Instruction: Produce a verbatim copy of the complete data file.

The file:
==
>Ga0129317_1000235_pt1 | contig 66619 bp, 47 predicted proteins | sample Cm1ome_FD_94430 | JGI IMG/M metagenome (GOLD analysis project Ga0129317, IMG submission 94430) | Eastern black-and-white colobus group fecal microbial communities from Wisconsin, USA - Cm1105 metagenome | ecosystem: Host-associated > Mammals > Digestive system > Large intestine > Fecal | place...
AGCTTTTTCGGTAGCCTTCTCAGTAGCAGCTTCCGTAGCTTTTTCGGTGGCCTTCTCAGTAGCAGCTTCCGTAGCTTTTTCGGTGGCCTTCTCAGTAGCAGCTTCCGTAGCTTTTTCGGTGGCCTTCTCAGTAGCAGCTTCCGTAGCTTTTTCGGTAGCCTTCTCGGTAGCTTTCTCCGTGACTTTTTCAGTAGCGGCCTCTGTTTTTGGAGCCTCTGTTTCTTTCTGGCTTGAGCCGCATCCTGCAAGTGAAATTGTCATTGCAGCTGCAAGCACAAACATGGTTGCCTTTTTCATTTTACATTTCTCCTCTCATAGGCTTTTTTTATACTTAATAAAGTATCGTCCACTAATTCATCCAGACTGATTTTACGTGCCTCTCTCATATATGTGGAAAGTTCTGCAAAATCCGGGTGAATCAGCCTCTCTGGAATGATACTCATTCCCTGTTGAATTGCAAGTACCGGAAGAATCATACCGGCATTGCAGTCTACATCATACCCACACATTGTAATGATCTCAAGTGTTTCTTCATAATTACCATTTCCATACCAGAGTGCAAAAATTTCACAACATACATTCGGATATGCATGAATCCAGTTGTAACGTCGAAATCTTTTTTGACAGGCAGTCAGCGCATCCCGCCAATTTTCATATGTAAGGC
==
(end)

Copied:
>Ga0129317_1000235_pt1 | contig 66619 bp, 47 predicted proteins | sample Cm1ome_FD_94430 | JGI IMG/M metagenome (GOLD analysis project Ga0129317, IMG submission 94430) | Eastern black-and-white colobus group fecal microbial communities from Wisconsin, USA - Cm1105 metagenome | ecosystem: Host-associated > Mammals > Digestive system > Large intestine > Fecal | place...
AGCTTTTTCGGTAGCCTTCTCAGTAGCAGCTTCCGTAGCTTTTTCGGTGGCCTTCTCAGTAGCAGCTTCCGTAGCTTTTTCGGTGGCCTTCTCAGTAGCAGCTTCCGTAGCTTTTTCGGTGGCCTTCTCAGTAGCAGCTTCCGTAGCTTTTTCGGTAGCCTTCTCGGTAGCTTTCTCCGTGACTTTTTCAGTAGCGGCCTCTGTTTTTGGAGCCTCTGTTTCTTTCTGGCTTGAGCCGCATCCTGCAAGTGAAATTGTCATTGCAGCTGCAAGCACAAACATGGTTGCCTTTTTCATTTTACATTTCTCCTCTCATAGGCTTTTTTTATACTTAATAAAGTATCGTCCACTAATTCATCCAGACTGATTTTACGTGCCTCTCTCATATATGTGGAAAGTTCTGCAAAATCCGGGTGAATCAGCCTCTCTGGAATGATACTCATTCCCTGTTGAATTGCAAGTACCGGAAGAATCATACCGGCATTGCAGTCTACATCATACCCACACATTGTAATGATCTCAAGTGTTTCTTCATAATTACCATTTCCATACCAGAGTGCAAAAATTTCACAACATACATTCGGATATGCATGAATCCAGTTGTAACGTCGAAATCTTTTTTGACAGGCAGTCAGCGCATCCCGCCAATTTTCATATGTAAGGC